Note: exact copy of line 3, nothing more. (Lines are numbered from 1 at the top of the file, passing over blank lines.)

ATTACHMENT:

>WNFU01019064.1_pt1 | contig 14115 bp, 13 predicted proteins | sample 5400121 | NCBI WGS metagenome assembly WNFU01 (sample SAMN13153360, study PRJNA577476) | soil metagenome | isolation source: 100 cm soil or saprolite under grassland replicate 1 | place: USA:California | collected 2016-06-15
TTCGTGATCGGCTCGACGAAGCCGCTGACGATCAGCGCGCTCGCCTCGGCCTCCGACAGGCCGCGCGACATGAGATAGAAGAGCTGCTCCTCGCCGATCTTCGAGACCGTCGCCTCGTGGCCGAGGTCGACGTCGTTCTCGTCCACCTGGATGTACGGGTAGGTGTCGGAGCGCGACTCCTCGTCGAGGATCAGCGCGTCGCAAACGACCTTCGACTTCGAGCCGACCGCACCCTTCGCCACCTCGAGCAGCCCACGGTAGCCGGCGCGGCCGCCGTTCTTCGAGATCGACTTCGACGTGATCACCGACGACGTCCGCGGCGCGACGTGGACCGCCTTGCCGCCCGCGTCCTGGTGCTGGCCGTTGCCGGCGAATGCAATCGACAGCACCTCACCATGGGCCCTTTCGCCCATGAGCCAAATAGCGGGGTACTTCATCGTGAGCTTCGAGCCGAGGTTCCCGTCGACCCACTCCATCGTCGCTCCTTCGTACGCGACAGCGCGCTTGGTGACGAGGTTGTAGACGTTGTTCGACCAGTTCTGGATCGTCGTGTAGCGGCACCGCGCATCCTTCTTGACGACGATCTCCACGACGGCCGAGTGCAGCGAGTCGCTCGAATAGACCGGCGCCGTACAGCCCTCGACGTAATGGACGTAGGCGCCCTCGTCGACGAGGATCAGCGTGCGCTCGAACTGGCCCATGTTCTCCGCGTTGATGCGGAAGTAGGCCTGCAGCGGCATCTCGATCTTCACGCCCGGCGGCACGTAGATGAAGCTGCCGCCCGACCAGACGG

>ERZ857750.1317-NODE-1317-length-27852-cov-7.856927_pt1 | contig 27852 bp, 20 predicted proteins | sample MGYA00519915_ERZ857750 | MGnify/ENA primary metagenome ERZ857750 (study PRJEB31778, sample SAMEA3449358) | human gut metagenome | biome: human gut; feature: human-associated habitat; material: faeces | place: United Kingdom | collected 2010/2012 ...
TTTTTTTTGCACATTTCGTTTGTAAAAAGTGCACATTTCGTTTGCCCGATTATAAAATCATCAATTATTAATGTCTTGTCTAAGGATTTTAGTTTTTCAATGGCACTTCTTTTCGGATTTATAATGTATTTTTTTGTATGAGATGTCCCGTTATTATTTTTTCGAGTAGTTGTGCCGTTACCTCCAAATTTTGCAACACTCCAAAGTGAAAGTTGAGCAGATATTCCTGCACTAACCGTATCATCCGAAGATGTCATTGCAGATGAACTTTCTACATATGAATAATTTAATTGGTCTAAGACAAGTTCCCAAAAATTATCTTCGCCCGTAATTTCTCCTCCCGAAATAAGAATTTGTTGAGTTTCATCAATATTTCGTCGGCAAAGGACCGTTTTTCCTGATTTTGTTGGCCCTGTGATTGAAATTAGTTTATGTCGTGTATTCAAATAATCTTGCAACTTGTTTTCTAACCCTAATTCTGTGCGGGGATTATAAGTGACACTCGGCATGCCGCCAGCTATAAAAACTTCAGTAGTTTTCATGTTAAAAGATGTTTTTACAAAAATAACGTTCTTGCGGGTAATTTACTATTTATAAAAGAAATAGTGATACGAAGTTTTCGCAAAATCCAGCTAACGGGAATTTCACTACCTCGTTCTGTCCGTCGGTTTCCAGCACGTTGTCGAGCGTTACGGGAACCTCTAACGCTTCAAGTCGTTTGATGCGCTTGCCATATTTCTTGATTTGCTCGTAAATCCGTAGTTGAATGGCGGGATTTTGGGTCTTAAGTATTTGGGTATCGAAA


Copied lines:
>ERZ857750.1317-NODE-1317-length-27852-cov-7.856927_pt1 | contig 27852 bp, 20 predicted proteins | sample MGYA00519915_ERZ857750 | MGnify/ENA primary metagenome ERZ857750 (study PRJEB31778, sample SAMEA3449358) | human gut metagenome | biome: human gut; feature: human-associated habitat; material: faeces | place: United Kingdom | collected 2010/2012 ...